Establishing a colony was not the only goal of the Virginia Company of London. It also wanted to make money. There were no flowing rivers of gold and jewels like the colonists believed. Instead, glass making, pitch and tar production, and beer and wine making allowed them to use natural resources. But this was not enough. John Rolfe, Pocahontas' husband, had introduced tobacco from the Caribbean in 1610. After Pocahontas died in England in 1617, he returned to Virginia and became a member of the council. He also sat as a member of the House of Burgesses, the first legislative assembly of elected representatives. By 1617, tobacco exports to England totaled 20,000 pounds. In 1619, the General Assembly began requiring tobacco inspections and mandating the creation of port towns and warehouses. These requirements helped major settlements like Norfolk, Alexandria, and Richmond to develop by the end of the century. By 1620 exports had risen to 50,000 pounds. In 1624, the Virginia Company of London declared bankruptcy and royal control was established. A governor and assembly appointed by the King would rule the colony until 1776.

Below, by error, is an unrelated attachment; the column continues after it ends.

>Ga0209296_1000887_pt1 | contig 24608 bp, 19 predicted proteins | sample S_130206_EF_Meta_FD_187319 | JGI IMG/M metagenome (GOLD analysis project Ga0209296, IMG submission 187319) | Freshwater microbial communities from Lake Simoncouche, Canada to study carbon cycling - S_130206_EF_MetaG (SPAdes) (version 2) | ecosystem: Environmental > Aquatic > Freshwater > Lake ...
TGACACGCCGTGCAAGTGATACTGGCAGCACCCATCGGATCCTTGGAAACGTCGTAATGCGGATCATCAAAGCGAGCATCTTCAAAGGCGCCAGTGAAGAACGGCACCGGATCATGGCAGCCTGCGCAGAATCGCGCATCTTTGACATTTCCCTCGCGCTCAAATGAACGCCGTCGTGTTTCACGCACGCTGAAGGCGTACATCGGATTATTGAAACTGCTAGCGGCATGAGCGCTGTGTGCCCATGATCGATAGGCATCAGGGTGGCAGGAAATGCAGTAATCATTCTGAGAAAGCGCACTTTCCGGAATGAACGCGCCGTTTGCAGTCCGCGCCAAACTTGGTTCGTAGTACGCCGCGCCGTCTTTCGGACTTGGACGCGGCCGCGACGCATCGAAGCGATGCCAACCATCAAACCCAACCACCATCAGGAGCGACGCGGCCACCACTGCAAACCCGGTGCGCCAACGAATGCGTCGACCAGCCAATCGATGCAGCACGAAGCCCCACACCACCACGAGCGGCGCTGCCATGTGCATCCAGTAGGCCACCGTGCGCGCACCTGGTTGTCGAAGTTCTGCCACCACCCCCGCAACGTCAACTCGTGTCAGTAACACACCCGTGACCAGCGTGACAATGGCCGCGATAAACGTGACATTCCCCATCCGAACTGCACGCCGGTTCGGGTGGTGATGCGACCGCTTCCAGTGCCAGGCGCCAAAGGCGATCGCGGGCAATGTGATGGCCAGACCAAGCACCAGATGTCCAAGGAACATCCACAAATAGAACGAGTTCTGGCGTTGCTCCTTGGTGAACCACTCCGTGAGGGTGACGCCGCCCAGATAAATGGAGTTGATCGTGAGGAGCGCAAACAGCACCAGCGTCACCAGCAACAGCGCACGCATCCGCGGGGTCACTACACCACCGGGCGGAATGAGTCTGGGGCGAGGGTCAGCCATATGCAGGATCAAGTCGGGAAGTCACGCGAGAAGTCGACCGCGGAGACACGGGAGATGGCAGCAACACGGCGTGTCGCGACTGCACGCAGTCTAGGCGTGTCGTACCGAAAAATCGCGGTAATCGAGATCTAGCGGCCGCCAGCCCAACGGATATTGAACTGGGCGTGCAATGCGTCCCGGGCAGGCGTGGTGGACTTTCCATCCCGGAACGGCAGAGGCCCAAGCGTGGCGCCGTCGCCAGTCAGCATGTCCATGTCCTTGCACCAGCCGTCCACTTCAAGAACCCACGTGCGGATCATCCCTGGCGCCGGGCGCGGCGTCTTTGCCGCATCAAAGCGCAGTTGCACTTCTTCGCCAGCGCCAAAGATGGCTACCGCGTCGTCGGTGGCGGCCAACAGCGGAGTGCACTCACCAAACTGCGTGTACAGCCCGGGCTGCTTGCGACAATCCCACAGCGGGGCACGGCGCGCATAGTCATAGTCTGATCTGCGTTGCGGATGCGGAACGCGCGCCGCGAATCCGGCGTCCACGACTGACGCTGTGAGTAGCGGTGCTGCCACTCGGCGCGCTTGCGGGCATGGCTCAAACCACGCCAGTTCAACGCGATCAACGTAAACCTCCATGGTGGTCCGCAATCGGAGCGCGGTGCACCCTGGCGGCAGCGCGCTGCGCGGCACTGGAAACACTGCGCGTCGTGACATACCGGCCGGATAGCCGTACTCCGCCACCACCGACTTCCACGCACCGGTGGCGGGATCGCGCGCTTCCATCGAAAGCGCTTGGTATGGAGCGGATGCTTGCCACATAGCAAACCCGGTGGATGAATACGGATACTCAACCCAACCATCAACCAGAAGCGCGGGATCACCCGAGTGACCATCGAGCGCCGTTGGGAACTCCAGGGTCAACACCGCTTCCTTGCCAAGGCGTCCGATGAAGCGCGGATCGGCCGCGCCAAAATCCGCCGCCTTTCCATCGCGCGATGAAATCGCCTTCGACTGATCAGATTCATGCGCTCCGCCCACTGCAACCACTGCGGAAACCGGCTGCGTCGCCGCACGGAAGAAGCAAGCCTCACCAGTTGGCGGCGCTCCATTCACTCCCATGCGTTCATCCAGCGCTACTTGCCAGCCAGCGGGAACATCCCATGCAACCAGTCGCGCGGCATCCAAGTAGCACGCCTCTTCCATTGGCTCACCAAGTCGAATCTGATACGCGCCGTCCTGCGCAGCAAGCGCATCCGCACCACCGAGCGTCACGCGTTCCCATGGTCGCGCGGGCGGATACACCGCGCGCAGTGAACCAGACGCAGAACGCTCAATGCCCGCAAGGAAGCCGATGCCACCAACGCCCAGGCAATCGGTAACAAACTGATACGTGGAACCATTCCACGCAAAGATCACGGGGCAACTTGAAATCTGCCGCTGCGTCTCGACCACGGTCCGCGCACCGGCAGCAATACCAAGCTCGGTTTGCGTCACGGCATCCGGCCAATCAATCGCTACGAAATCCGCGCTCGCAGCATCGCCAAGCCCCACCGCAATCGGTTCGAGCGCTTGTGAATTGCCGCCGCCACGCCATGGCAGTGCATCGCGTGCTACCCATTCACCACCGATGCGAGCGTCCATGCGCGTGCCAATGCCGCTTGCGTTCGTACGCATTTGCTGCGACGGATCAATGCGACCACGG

drawing of people at a slave auction
After the import of slaves was banned in 1808, Virginia became the center of the slave trade. Native born Virginian slaves were sold at auctions and shipped to cotton plantations in the South.

Courtesy of Library of Congress

Human Labor